“The second-floor bathroom tub overflow valve leaks water into the kitchen light fixture. The kitchen light shorted out due to water damage and was replaced approximately six months prior to the inspection. Instead of repairing the problem, maintenance told the (residents) not to fill the bathtub up so high.”
In some instances, inspectors called for follow-up assessments, such as breaking into walls or using infrared technology.
Still, in recent interviews, Lincoln and Navy officials said they don’t think the problems are as serious or widespread as they’ve been made out to be. Speaking about the results of the Navy inspections, Capt. Don Hagen, director of industrial hygiene at the Navy and Marine Corps Public Health Center, said, “It’s not extensive mold.”
“If you listen to WTKR, it’s like a science fiction movie – there’s mold monsters growing everywhere,” Hagen said. “And that’s just not the case.”
Lincoln’s president, Jarl Bliss, said the reports he’s seen indicate the same thing. “There are spots here or there,” he said. “It’s not extensive.”
Bliss noted that while Lincoln manages more than 4,000 units in Hampton Roads, and tenants in all of them have been offered free mold inspections, only about 200 families have requested the tests.
As for the two dozen families who were moved out of their homes, he said the fact that Lincoln agreed to pay for their hotel stays and food per diems doesn’t necessarily mean their units weren’t safe. In some cases, decisions to move families were made before inspections were done, based simply on tenants’ concerns. Others were moved because repairs at their homes would have been disruptive, Navy officials said.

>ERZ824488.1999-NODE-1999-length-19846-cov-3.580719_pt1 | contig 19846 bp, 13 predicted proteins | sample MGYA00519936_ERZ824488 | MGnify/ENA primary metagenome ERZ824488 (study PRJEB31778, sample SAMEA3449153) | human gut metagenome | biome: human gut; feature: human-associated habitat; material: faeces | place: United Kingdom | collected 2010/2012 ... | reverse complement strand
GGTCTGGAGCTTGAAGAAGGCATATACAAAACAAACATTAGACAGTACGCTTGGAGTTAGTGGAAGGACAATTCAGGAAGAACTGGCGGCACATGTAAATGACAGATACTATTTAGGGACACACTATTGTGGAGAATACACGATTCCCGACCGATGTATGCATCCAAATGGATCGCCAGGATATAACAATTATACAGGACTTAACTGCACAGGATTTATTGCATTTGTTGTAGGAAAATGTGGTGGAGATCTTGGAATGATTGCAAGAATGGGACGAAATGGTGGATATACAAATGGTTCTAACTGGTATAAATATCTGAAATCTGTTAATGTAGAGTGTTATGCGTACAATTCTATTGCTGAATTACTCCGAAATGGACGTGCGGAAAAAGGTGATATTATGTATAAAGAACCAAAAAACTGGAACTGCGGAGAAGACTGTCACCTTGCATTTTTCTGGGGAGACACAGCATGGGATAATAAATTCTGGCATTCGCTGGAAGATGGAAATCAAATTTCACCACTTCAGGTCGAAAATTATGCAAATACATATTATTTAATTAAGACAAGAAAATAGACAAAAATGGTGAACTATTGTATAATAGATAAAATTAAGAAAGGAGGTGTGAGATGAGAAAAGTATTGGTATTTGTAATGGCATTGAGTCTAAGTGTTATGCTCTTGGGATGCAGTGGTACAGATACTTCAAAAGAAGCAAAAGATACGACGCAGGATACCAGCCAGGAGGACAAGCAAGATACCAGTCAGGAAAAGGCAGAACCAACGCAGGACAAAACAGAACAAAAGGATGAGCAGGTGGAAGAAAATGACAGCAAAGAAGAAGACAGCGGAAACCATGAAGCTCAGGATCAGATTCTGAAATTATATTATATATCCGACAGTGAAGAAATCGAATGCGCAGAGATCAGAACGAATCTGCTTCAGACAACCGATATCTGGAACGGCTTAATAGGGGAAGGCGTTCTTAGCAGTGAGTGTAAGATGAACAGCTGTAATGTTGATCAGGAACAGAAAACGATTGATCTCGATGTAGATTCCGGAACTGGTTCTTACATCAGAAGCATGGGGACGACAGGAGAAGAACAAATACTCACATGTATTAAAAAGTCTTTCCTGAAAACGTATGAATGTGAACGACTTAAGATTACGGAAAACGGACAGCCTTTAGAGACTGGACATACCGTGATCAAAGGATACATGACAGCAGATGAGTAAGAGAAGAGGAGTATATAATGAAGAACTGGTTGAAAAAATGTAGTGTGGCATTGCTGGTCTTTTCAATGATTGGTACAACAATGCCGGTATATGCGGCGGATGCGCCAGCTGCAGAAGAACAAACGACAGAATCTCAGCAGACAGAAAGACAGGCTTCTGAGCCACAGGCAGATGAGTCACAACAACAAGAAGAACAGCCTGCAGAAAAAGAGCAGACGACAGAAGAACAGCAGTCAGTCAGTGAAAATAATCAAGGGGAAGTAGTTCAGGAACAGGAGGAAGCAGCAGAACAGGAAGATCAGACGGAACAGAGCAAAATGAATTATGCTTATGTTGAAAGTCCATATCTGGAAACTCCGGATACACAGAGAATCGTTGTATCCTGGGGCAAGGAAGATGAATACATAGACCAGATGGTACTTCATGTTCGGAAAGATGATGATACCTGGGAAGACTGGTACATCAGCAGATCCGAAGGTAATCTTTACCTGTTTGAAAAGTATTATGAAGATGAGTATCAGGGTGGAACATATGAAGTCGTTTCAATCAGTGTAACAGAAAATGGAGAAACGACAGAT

Some will be moved back into their homes after inspections and repairs are finished, while others have agreed to move into other Lincoln homes, the Navy said. A few have chosen not to return to Lincoln communities.
Bliss said he believes that Lincoln’s homes and any problems they have are typical of any in the region of comparable age. Some of the company’s properties are more than 50 years old.
Asked whether he thinks Lincoln fell short in its maintenance, Bliss said, “I think you’re always going to find a couple of issues here or there with a portfolio this large.”
The Navy has gone further in acknowledging the problems.
“We could have done better,” said Rear Adm. Tim Alexander, who heads the service’s mid-Atlantic region. “There is no doubt about it.”
But he rejected the notion that turning over off-base military housing to private companies was a mistake. In 2005, the properties now overseen by Lincoln were transferred to Mid-Atlantic Military Family Communities LLC, a public-private arrangement in which Lincoln is responsible for managing and maintaining the homes, in the short term and the long term. The Navy owns the land and is a minority member of the LLC.
In Hampton Roads, Alexander said, the arrangement has raised more than $600 million for new construction and renovations, at no cost to taxpayers. He said he has worked with Lincoln in the past on the West Coast and with other companies in Hawaii and the South, and on the whole, he sees the public-private ventures as “a huge win.”
But he said that doesn’t mean there isn’t room for improvement. In addition to increasing spot checks of tenant service calls to Lincoln, he said the Navy is re-examining its agreements for changes that might better protect families.
Some tenants said the steps that Lincoln and the Navy have taken are helping, including Navy Petty Officer 1st Class Adam Quintela, whose home was among those inspected by the Navy. Quintela said his roof leaked for four years before Lincoln fixed it. When the company finally did, crews uncovered “quite a bit of mold,” he said.